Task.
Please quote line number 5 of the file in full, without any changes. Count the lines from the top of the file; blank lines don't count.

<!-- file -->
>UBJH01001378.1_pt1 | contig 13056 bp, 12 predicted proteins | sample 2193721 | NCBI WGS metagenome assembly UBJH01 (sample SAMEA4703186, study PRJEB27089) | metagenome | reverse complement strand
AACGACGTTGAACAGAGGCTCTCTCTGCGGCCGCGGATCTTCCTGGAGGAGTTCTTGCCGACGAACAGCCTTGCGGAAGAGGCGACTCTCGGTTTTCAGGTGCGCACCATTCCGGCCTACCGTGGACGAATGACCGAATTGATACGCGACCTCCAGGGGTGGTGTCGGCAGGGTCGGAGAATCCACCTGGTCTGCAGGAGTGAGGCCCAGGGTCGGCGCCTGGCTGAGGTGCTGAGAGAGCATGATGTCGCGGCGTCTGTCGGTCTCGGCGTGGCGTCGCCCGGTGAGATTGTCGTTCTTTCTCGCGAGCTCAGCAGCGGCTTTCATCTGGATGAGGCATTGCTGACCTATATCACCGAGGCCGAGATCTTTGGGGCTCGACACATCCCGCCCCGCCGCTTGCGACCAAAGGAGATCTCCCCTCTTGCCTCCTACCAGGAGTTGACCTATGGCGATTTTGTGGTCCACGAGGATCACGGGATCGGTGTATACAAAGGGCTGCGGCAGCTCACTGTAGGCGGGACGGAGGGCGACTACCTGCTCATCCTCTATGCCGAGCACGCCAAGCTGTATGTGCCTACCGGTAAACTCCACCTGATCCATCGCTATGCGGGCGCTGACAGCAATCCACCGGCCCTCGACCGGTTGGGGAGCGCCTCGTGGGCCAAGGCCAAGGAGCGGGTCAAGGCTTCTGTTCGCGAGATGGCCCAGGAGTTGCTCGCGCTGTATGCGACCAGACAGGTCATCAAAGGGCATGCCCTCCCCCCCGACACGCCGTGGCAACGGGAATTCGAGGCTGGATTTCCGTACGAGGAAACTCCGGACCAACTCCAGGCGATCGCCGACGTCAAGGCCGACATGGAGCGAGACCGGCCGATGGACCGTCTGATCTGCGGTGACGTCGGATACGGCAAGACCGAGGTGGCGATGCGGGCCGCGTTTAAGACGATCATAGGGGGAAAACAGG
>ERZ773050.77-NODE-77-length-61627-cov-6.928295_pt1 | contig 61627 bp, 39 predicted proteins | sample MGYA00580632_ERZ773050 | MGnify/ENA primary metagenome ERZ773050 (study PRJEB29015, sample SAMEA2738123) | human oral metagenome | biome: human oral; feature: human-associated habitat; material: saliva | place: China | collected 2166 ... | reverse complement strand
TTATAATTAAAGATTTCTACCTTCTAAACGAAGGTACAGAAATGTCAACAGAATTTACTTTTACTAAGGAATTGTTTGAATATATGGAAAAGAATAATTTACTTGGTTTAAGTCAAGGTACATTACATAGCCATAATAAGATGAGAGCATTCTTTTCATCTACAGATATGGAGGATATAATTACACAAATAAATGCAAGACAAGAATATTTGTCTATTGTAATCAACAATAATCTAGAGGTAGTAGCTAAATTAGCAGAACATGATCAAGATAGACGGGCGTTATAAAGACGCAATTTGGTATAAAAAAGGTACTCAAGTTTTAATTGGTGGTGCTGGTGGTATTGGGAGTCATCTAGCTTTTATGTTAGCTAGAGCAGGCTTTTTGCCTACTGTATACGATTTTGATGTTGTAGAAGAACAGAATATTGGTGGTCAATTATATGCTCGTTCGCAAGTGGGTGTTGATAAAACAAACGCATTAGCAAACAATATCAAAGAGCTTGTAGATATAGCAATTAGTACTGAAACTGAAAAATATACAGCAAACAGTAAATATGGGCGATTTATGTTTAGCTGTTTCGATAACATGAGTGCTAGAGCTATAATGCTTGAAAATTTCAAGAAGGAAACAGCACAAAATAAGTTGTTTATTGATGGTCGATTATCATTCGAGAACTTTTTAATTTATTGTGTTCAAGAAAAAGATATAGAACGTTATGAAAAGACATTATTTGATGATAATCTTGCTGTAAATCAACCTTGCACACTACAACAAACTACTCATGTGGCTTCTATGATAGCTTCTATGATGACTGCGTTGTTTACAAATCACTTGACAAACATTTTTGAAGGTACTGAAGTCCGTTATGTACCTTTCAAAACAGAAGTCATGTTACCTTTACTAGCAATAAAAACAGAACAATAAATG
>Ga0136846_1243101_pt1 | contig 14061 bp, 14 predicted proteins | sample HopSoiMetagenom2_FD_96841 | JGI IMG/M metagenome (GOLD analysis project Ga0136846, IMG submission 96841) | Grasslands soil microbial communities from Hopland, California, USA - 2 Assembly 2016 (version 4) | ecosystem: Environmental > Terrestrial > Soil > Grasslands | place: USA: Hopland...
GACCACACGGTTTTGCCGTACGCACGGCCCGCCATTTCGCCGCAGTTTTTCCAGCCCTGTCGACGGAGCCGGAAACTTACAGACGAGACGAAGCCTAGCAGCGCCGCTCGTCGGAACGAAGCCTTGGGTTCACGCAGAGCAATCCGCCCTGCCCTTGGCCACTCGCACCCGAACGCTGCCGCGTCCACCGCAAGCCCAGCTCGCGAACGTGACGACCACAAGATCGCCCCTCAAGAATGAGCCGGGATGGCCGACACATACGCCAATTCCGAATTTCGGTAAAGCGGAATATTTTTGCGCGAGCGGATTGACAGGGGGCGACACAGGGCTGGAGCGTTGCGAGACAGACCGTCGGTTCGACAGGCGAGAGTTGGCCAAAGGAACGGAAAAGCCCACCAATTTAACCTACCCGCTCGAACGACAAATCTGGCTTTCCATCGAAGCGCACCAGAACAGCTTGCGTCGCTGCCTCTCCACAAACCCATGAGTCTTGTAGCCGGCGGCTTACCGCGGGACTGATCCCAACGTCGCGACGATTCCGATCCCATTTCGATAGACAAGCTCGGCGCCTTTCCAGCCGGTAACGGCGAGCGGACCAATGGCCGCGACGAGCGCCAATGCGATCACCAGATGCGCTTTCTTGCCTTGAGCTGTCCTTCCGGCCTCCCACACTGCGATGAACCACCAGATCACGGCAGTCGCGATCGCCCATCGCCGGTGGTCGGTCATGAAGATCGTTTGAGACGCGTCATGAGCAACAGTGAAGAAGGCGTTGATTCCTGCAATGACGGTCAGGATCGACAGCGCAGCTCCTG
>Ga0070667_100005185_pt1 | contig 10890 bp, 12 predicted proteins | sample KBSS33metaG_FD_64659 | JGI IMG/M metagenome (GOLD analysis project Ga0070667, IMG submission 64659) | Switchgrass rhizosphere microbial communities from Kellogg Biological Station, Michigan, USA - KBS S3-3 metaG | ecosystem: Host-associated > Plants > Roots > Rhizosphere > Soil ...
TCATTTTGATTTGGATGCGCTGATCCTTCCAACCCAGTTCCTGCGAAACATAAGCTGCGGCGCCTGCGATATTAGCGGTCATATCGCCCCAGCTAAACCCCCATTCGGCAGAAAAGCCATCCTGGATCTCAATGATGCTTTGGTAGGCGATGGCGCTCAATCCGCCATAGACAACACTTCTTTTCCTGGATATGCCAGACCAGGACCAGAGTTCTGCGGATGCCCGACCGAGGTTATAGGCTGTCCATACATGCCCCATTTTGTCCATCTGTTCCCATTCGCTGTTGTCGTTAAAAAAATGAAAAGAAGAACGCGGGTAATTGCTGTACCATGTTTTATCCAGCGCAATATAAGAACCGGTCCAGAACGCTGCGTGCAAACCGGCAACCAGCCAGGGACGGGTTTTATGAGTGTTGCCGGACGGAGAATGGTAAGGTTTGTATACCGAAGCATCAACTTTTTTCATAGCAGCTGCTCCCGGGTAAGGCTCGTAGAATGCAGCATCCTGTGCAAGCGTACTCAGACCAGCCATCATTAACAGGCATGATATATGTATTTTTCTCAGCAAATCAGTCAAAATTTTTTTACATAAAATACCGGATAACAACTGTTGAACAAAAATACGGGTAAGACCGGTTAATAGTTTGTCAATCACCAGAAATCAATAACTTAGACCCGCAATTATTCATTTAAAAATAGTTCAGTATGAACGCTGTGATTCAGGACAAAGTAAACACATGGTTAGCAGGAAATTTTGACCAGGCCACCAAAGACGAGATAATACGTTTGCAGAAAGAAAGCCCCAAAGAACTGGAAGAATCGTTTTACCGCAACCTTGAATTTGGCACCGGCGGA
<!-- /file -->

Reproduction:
>Ga0136846_1243101_pt1 | contig 14061 bp, 14 predicted proteins | sample HopSoiMetagenom2_FD_96841 | JGI IMG/M metagenome (GOLD analysis project Ga0136846, IMG submission 96841) | Grasslands soil microbial communities from Hopland, California, USA - 2 Assembly 2016 (version 4) | ecosystem: Environmental > Terrestrial > Soil > Grasslands | place: USA: Hopland...